A designer’s guide to better project deliveries.

Nehal Tiwari
4 min readAug 30, 2019

So you work in a studio set-up and an exciting (or not) project just came your way. You get all pumped up and jump on a running train with your laptop and confidence. You start off feeling gifted, radiant…excitement oozing out of you. Everything feels fresh and challenging — a new opportunity (to prove your metal).

But a few weekends down the line, either you have nailed it or… Shit starts to slip away from your not-so-tight grip (use your visualisation skills)!!! 3 So what do you do? Damage control? Escape? Quit? or pull everything back together like superwoman?

I have had many odd situations like these and project by project, as a lone UX designer handling the wild elephant, I have learned a few tricks of the trade. I always wished somebody just handed me a manual with steps on how to unlock and deliver great project. But since that didn’t happen, I am going to make one for those who have landed here. These are very real learnings, which are more to do with management of design, the on ground techniques.

Please Note: I am no Design Lama (the Dalai Lama of desing...obv), but I do believe that sharing experiences can really really make a difference for those who are seeking better ways.

A lot of my learning boils down to the way we begin the project. If it starts well, if the foundation is laid correctly, things seem to be smoother on the path ahead. Of course it is not as easy as it sounds, often there are too many stakeholders involved and you have no say in things, your are probably not even in the sphere of influence. Despite all these possibilities, some things always work, some steps should always be taken. Here are what I believe (on a broader level), some must do’s for your own clarity:

Rule 1 — Take your first step backward

Do not directly jump into execution. Take your first pause right at the beginning. Get a grip on the stage at which you are entering the project.

So basically think about things like…

Is it a redesign or a new product ? Have you joined mid-way or is it a new project from scratch? Are you expected to redesign just parts of it, do a complete re-design? Are you taking a hand-over from someone…what’s their take on the project? Who was designing it before you? Who is developing it? How are they developing it? What is your role? Who is the influencer, who is the decision maker?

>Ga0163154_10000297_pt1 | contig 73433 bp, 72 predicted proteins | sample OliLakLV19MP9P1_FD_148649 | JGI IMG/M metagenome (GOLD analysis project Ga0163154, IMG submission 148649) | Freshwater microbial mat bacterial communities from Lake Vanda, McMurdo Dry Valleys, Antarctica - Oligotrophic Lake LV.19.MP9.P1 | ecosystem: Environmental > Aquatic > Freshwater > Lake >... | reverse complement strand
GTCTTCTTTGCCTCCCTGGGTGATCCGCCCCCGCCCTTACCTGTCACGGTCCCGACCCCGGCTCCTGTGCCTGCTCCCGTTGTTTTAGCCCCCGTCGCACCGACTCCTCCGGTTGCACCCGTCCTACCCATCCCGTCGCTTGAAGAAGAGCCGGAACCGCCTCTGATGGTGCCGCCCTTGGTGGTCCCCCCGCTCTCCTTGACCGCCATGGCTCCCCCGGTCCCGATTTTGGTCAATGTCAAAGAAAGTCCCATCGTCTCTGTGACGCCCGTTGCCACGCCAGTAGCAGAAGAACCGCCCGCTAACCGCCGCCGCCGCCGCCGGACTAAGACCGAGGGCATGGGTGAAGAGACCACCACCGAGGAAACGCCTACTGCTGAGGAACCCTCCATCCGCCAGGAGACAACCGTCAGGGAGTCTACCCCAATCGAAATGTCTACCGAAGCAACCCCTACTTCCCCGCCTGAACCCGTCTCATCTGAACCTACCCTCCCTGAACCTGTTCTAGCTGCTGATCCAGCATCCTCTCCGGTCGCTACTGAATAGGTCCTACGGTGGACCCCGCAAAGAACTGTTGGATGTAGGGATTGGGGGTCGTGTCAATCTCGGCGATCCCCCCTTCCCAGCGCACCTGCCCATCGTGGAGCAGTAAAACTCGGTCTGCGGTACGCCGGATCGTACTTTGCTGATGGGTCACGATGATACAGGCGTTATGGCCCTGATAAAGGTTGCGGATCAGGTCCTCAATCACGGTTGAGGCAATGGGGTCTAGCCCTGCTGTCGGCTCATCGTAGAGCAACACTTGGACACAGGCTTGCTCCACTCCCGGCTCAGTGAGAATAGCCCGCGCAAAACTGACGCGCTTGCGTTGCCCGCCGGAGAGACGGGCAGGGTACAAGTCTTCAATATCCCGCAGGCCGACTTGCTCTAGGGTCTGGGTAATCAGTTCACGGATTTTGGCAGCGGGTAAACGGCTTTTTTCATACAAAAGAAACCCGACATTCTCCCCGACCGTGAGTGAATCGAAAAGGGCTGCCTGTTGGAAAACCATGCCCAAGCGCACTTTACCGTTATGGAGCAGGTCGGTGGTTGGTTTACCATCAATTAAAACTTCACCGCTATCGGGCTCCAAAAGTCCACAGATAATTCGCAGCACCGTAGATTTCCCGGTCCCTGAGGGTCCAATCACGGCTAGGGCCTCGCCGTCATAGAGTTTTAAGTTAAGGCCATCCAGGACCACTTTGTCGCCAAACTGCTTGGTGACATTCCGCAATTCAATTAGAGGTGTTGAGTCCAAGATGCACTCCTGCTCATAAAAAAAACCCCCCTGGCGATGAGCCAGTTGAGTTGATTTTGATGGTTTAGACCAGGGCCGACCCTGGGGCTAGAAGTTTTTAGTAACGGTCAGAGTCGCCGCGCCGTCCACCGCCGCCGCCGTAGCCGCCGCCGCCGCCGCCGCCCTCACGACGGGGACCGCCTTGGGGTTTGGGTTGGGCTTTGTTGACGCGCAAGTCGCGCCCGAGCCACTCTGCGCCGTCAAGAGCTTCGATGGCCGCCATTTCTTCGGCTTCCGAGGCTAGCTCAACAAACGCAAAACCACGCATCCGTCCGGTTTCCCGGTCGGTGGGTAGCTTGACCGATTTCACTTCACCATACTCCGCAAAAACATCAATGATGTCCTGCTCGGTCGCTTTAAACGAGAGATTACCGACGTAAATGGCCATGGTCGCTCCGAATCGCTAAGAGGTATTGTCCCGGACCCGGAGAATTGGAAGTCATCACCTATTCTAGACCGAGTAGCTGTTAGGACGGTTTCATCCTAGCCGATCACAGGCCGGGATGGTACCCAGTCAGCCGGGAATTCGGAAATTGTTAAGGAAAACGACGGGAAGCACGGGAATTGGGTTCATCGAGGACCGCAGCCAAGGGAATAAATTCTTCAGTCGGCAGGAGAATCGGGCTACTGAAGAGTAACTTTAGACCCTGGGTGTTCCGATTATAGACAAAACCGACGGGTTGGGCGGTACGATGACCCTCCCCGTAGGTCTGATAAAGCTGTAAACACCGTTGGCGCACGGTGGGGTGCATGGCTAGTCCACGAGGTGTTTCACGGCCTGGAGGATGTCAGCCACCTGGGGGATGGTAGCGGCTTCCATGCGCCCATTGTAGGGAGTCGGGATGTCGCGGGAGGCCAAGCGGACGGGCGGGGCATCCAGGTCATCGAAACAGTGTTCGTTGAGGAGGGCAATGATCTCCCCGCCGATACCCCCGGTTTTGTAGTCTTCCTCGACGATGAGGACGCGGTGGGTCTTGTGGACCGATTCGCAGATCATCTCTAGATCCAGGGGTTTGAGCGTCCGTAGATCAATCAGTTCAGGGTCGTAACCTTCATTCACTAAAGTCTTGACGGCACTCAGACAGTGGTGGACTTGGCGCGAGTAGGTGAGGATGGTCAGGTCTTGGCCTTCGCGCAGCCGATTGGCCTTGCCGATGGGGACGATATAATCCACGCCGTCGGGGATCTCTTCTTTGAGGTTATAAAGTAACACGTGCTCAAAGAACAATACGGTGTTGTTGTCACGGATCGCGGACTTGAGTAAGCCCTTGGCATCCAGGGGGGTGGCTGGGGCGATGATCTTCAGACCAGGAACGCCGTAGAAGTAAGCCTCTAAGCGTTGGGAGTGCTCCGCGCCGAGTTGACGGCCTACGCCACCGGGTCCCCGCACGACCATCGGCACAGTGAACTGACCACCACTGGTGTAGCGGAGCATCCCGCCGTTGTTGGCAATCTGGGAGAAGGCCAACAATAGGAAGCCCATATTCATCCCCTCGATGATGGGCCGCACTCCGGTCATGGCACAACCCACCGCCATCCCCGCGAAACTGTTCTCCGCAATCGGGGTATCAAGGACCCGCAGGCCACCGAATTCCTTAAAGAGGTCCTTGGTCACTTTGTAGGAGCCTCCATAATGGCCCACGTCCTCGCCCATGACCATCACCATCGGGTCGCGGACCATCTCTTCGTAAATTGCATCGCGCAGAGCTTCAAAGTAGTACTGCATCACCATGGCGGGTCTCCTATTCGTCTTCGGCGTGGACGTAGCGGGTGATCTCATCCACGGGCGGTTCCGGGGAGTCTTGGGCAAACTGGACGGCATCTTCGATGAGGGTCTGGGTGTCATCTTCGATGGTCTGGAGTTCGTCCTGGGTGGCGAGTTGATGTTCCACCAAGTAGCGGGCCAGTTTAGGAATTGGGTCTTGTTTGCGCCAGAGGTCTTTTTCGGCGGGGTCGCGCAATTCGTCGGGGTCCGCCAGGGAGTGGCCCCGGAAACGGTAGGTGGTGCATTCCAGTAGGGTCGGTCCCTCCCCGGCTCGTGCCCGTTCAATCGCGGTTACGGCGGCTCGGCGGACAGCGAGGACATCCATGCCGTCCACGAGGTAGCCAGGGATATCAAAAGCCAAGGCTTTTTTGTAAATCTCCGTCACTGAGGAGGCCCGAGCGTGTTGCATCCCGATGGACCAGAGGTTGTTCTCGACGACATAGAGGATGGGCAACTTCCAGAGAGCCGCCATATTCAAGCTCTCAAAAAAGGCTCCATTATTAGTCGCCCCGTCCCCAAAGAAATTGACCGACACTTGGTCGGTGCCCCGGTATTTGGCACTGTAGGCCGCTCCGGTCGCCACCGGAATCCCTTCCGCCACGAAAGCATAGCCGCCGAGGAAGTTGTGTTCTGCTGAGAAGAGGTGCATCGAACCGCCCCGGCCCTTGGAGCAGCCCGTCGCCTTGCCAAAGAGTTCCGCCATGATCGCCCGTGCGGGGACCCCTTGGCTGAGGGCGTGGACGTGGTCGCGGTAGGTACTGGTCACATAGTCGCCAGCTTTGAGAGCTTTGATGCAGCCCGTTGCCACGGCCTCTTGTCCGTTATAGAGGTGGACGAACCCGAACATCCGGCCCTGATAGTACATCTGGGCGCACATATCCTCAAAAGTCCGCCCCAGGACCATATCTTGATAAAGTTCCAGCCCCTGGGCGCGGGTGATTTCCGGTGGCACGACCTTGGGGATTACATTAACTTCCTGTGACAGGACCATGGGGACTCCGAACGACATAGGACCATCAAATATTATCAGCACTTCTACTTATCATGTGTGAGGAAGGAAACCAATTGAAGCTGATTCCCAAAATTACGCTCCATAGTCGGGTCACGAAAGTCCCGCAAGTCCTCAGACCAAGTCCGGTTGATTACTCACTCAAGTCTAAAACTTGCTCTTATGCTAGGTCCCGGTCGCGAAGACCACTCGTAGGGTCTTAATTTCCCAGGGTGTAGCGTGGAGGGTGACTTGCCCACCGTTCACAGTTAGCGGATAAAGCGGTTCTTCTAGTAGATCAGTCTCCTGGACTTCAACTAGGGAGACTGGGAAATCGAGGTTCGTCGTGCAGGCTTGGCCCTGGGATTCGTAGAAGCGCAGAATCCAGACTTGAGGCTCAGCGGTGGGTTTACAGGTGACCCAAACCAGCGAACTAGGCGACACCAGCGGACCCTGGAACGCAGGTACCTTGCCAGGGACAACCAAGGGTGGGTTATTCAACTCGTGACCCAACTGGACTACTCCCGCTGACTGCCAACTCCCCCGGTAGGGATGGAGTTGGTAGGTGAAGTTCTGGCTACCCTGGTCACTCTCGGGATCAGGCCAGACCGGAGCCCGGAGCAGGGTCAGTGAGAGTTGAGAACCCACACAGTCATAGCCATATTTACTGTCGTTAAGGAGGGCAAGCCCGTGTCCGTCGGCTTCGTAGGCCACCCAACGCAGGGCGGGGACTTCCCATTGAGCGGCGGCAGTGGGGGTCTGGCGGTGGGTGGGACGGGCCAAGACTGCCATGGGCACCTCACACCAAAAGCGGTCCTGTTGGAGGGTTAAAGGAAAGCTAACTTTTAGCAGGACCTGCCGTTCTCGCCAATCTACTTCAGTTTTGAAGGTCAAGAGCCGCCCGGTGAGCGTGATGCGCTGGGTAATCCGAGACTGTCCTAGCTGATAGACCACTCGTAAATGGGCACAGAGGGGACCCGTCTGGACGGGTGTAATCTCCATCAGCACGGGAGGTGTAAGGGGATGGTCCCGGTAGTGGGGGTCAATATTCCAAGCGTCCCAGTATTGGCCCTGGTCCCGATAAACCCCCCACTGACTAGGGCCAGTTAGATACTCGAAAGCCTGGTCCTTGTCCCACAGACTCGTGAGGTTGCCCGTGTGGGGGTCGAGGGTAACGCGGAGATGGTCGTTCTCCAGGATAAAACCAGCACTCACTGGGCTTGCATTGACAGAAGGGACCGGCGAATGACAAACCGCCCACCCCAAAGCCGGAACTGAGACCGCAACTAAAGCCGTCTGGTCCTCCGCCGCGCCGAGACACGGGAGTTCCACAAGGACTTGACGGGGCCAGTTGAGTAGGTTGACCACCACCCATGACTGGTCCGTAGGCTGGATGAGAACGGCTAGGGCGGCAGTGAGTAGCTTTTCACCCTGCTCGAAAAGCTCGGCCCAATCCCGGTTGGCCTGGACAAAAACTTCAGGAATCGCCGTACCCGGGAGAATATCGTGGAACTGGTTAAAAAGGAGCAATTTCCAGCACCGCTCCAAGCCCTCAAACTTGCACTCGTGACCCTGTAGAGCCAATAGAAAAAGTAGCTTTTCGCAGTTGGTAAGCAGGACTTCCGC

Once you have some idea of what you are entering, you can start planning

Rule 2— Understand the end-goal

Ask them what is it that they expect out of the exercise. Sometimes they may share a very potential and exciting long-term vision, sometimes it may turnout to be mundane and shitty. Sometimes they don’t really have any vision or an end goal, in such situations you must push them to create goals, help them do it.

Rule 3— Align your strategy with theirs

Once you know what stage the project is at and what the end deliverable is, create your own execution strategy. How would you reach the defined end-goal with your method? If there is a gap between your strategy and theirs , figure out how both of you can be on the same page based on what their priorities are. Ease out the conflicts in your head. If you are lucky, you will get exposed to their business strategy along with digital strategy and that…my friend is a good learning for any designer.

If they are counting on you for a digital strategy —read a better article. :D.

Rule 4— Know that you don’t know.

Design is an ever changing industry so there will be times when you will not be aware of how to go about doing things, or you make lack certain expertise. While it is important to be confident so that the client gains trust in you, it is always better to tell them that you might need some time to figure things out. And then do whatever it takes to get a solution.

A boat with holes can not float for ever. Only if the boat knew it had issues, it would have sealed itself on time and then ensured that it reached the destination. Be that boat.

Be very reflective of yourself, careful about the words you say. Do you really know what you are talking about? are you skilled enough to do this, or did words just slip away to impress?

Rule 4— Be dumb at times.

Dumb business questions can lead to really relevant design questions. So ask dumb questions, your mind will process all of that and churn out better questions and even better solutions. By being sure about the silliest of things, your fundamentals get really strong.

Also do your homework well, there is a very thin line between gathering information and annoying the hell out of your client.

Rule 5— Gain professional trust with the first few deliveries

This is a very critical step. If you do all of the above but end-up not delivering something great on time, the first few times esp. you will be judged for the wrong reasons post that. Just avoid this at all cost. On the other hand, if they feel happy with your first delivery, they are sure to become more flexible post that. Establish the fact that you respect their vision, time and money. Define that you are a disciplined professional who is here to make it happen. And be that person.

Step 7 — Be brave like a bull.